Wednesday, March 3, 2010

Michael Foot, 1913-2010. R.I.P.

Michael Foot, leader of Britain's Labour Party from 1980 to 1983, died today after a lengthy illness. He was 96.

Foot had the unenviable task of being leader of Her Majesty's Official Opposition during the early years of Margaret Thatcher. While the Tories quickly became unpopular many Britons still had unpleasant memories of the Labour governments of Harold Wilson and James Callaghan leading up to the winter of discontent.

No sooner that Foot succeeded Callaghan than four prominent Labour MPs (Roy Jenkins, Shirley Williams, David Owen and Bill Rodgers) defected and formed the Social Democratic Party (now known as the Liberal Democratic Party.) Foot's leadership culminated with the disastorous 1983 general election. The Labour Manifesto consisted of planks such as the nationalization of all industry, unilateral disarmament and withdrawal from the European Economic Community (granted he did have support from some Tories on that front.) While that might appear straight out of the Obama playbook a generation ago it cost Labour 51 seats. It was Labour's worst electoral showing in half a century.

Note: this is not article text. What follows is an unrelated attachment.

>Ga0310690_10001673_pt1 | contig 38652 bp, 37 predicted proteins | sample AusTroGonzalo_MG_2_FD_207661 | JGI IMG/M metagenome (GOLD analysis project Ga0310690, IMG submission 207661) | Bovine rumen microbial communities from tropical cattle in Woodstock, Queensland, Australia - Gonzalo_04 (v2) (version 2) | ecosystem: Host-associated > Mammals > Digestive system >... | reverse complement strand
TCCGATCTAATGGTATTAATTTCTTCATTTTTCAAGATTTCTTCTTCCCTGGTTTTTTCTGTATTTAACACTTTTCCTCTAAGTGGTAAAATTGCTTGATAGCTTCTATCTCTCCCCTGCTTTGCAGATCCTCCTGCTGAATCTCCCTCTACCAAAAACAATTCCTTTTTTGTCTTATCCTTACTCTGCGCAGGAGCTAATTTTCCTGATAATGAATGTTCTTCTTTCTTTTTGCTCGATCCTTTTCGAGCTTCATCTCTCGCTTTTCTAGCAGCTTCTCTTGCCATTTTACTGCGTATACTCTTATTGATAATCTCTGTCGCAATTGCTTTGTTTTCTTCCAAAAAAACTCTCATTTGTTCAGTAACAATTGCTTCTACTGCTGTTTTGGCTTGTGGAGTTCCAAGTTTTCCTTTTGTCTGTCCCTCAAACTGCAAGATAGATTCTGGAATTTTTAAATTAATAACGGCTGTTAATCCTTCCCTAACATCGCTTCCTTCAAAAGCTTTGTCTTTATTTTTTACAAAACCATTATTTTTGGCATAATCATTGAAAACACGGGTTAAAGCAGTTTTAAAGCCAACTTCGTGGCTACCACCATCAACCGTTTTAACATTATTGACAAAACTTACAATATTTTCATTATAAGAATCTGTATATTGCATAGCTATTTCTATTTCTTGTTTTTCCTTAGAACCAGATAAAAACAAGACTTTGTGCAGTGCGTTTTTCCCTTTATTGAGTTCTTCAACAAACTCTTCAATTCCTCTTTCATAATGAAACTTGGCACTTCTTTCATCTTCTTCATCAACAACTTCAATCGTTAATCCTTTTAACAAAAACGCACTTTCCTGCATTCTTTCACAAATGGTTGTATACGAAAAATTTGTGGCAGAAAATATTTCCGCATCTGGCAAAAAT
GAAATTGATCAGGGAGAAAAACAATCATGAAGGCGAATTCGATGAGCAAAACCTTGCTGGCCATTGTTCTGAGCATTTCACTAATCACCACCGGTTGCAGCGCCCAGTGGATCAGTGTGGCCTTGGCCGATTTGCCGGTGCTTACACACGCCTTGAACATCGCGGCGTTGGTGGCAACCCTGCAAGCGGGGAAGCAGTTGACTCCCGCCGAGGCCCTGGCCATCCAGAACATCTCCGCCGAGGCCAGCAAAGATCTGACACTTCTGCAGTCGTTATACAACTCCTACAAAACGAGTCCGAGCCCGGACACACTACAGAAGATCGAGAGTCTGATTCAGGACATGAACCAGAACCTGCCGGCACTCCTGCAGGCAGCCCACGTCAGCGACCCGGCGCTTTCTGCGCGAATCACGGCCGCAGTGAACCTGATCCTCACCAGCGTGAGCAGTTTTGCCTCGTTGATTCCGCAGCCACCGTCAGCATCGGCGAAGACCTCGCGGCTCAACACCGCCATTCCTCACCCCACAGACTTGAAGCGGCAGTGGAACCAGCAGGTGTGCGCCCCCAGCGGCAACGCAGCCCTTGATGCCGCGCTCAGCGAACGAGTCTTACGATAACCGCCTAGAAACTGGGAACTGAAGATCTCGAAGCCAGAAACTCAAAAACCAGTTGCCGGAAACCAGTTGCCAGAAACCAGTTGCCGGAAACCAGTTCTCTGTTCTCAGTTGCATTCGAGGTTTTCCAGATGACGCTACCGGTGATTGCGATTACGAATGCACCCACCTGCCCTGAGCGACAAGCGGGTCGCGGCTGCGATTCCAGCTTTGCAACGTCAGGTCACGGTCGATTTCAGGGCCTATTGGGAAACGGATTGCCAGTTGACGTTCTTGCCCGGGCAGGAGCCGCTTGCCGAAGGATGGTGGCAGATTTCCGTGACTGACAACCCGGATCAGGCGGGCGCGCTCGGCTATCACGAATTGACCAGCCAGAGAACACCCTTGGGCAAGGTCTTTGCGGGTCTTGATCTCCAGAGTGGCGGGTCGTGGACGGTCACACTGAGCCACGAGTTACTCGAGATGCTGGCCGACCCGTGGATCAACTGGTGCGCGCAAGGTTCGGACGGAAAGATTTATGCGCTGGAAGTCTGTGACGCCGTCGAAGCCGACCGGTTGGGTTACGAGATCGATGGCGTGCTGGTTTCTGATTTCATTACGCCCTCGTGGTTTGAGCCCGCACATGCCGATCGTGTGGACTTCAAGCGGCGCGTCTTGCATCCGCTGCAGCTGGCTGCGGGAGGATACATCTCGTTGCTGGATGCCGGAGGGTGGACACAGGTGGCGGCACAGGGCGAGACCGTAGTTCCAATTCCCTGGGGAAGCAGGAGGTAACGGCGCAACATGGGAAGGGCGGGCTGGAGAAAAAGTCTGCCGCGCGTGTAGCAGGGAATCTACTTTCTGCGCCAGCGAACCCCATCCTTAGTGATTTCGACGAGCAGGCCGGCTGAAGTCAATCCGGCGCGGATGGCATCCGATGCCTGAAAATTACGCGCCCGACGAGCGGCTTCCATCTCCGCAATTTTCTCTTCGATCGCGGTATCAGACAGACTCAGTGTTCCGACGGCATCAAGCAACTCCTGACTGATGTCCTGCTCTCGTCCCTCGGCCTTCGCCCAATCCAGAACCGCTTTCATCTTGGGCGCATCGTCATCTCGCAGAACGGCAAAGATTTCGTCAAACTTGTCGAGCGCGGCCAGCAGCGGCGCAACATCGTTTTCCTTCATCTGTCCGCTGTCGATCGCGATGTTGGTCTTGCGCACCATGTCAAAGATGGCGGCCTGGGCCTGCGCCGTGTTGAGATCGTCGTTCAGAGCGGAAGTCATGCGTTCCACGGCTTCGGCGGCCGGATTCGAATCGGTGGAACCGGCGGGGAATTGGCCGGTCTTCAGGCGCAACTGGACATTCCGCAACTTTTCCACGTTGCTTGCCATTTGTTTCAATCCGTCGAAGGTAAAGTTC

With Thatcher's triumph in the Falklands and Britain's economy in recovery fellow Labour MP Gerald Kaufman referred to the Labour platform as "the longest suicide note in history." Foot resigned the party leadership following election and was succeeded by Neil Kinnock who continued Labour's journey in the wilderness.

Yet it would be foolish to dismiss him as mere foil for Thatcher. Despite Foot's radicalism he came across as an affable human being who came by his opinions honestly. Although he was an avowed socialist he rejected Soviet communism and was outspoken against Soviet repression in Hungary and Czechoslovakia. He served as a parliamentarian for more than four decades. His eloquence and integrity earned him the respect of friend and foe alike.

A journalist by trade, Foot wrote biographies about Jonathan Swift, Bertrand Russell, H.G. Wells and Aneurin Bevan (the man who established Britain's National Health Service). He was a lover of both Plymouth Argyle (a football club) and poetry.

Socialism in Britain has come a long way since Foot led the Labour Party and I'm afraid not for the better. It's probably just as well he won't witness what will come to pass.

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